Linear kernel is strictly positive definite, but corresponding RKHS in not dense in C(R)?

There must be something very basic that I am missing.

If I understood correctly from wikipedia, positive-definiteness of kernel $K(\cdot,\cdot)$ is sufficient for universality of this kernel. Then, according to same wiki page, corresponding Reproducing Kernel Hilbert Space (RKHS) $\mathcal H_K$ must be dense in $\mathcal C(\mathbb R)$. More specifically, for each kernel $K$ we can build corresponding RKHS as following:

$$\mathcal H_K = \text{span}\{K(x, .) : x \in \mathbb R\}$$ with scalar product given by

$$f(x) = \sum_i^n \alpha_i K(x_i, x)$$ $$g(x) = \sum_j^m \beta_j K(x_j, x)$$

$$f \cdot g = \sum_i^n \sum_j^m \beta_j \alpha_i K(x_j, x) \cdot K(x_i, x) = \sum_i^n \sum_j^m \beta_j \alpha_i K(x_j, x_i)$$

However, even though $K(x, y) = x^T y$ is positive definite, it seem to consist only of linear functions, so its closure is far from being $\mathcal C(\mathbb R)$.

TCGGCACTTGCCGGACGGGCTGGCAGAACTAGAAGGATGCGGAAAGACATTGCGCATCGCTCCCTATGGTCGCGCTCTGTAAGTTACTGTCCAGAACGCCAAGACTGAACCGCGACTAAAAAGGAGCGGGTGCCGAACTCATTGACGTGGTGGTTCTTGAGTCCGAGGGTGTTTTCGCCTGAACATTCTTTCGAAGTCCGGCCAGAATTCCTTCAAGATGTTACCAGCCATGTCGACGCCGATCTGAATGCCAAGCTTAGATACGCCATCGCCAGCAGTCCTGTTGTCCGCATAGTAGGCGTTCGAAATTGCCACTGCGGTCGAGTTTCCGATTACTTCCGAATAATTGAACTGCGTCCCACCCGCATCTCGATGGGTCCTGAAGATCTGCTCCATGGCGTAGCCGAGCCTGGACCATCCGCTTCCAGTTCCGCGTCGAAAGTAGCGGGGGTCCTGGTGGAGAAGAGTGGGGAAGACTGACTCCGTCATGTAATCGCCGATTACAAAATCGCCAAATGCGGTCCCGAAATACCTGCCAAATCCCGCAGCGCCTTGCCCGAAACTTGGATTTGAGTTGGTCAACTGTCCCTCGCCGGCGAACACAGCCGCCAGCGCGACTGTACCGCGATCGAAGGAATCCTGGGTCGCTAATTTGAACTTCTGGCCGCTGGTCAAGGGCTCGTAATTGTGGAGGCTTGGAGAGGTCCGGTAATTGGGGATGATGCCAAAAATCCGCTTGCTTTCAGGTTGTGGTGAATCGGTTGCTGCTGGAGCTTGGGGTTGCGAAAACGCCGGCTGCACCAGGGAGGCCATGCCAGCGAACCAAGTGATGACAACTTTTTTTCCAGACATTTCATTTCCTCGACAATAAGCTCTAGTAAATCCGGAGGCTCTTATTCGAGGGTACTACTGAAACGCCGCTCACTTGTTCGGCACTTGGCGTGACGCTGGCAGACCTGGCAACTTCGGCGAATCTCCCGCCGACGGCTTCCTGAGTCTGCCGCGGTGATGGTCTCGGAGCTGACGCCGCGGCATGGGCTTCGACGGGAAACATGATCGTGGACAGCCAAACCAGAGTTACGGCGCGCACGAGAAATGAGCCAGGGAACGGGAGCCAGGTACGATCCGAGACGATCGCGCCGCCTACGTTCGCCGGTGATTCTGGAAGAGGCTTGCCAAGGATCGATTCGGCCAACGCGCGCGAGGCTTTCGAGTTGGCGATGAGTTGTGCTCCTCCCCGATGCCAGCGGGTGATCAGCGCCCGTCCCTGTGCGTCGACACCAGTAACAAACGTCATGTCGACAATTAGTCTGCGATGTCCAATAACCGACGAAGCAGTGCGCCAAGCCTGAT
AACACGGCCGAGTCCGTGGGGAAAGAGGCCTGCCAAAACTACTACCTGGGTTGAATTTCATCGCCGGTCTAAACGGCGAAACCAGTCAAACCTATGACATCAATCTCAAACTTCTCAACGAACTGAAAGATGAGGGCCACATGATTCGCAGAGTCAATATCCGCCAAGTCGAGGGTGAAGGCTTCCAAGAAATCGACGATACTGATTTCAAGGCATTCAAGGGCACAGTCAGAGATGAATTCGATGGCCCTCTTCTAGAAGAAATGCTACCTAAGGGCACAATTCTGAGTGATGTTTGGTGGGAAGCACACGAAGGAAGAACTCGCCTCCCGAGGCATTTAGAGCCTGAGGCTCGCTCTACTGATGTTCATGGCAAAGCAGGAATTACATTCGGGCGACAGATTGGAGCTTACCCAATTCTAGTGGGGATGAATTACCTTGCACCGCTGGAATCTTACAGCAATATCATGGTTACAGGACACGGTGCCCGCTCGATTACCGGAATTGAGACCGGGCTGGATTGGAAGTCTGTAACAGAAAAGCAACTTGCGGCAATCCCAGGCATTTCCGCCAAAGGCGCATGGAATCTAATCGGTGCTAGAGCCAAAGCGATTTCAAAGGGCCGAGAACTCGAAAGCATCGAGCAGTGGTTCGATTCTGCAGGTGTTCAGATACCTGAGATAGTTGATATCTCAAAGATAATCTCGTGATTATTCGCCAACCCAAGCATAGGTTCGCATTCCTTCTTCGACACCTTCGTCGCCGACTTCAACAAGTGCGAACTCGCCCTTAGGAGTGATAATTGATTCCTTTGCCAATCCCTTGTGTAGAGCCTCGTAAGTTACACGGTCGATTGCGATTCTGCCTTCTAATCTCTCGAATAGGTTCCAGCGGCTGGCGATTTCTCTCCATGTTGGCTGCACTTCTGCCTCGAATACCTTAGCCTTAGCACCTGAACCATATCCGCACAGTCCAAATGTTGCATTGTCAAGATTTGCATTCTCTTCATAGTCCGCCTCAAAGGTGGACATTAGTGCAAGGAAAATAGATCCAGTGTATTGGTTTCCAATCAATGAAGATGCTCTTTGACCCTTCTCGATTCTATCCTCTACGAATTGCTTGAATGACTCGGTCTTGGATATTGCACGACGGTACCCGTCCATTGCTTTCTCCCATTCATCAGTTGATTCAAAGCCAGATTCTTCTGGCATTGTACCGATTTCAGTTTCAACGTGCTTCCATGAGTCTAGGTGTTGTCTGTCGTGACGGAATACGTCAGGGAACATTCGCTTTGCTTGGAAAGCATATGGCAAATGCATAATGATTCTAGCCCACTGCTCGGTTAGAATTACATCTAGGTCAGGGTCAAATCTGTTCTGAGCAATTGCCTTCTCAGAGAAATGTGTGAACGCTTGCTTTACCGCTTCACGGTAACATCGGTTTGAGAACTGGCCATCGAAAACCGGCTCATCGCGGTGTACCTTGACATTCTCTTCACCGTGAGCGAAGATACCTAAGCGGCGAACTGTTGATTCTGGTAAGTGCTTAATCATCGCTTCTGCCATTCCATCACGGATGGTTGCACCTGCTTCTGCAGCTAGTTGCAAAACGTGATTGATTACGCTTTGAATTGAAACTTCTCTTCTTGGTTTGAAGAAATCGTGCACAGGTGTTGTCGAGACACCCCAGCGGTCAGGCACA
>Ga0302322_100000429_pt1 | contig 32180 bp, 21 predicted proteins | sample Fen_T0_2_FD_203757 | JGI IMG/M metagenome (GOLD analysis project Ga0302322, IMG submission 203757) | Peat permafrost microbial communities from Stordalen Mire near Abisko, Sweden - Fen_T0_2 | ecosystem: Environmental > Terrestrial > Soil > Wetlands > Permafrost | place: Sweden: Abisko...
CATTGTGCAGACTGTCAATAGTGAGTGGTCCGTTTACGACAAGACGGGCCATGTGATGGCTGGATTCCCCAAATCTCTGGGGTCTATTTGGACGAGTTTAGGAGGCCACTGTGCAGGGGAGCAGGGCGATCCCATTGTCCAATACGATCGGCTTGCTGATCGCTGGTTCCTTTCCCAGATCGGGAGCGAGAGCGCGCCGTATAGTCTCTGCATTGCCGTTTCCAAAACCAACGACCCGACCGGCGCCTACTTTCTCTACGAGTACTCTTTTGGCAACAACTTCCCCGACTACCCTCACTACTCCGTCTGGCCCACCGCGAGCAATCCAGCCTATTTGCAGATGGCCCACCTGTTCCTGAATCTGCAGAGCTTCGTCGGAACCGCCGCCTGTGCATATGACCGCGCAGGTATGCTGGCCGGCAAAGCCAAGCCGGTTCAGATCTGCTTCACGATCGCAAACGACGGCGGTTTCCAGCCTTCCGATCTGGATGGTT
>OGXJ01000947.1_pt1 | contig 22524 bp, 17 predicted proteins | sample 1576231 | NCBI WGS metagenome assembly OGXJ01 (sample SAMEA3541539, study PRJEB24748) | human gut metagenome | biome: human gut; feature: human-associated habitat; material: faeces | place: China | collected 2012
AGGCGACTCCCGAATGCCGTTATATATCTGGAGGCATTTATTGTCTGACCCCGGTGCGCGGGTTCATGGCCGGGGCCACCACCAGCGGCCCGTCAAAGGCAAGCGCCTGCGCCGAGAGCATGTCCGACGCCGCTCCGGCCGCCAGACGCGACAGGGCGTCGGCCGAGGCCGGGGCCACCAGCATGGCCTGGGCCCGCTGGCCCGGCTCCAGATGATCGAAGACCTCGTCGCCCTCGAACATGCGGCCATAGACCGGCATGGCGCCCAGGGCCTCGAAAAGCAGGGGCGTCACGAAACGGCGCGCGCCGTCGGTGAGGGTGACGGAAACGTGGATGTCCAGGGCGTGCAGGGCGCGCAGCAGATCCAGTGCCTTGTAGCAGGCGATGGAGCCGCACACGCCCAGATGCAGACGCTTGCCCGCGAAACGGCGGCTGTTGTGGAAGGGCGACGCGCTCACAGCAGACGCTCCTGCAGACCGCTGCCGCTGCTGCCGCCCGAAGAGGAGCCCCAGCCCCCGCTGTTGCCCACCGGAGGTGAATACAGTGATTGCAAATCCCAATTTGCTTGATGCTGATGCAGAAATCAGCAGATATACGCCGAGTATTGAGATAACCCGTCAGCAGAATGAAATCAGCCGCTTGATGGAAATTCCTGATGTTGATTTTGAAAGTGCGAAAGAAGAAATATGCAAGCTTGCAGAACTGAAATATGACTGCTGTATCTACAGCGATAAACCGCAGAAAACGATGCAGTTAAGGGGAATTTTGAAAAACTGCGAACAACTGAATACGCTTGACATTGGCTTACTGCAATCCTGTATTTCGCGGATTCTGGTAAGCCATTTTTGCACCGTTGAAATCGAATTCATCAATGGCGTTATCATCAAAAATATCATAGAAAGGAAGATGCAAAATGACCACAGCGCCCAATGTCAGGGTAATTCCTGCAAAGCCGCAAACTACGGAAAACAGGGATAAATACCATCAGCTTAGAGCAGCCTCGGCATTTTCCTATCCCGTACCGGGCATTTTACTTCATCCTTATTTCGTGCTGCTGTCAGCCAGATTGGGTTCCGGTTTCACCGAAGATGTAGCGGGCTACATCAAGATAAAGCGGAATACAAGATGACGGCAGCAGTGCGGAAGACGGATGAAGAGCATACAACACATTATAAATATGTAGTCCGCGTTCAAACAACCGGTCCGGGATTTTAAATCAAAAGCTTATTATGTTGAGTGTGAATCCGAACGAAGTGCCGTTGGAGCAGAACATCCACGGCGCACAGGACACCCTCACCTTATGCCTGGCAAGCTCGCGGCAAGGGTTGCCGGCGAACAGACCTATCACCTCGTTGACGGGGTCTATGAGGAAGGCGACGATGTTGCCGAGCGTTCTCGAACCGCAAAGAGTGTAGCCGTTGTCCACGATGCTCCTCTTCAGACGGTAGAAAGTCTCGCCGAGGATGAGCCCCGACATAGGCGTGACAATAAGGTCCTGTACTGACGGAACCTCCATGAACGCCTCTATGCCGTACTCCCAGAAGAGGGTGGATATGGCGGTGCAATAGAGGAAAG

• Could you recall what you mean by abbreviation RKHS ? Feb 8 '17 at 22:55
• @JeanMarie updated. Feb 8 '17 at 23:26
• Something wrong with my question? Feb 10 '17 at 16:40
• Have you seen this document (math.uh.edu/~vern/rkhs.pdf) ? Feb 10 '17 at 17:09

$$\mathcal H = \overline{\text{span}\{K(x, \cdot), x \in X\}}$$, so $\mathcal H$ has infinite sums.
If kernel is shift-invariant $h(x-y)=K(x, y)$ and we represent it in Fourier domain as $$h(t) = \int e^{-i\langle t, \omega \rangle} \mu(d\omega)$$ then if $\text{supp}\{\mu\}$ is entire space, then $K$ is universal, so $H_K$ is dense in the space of all bounded continuous functions.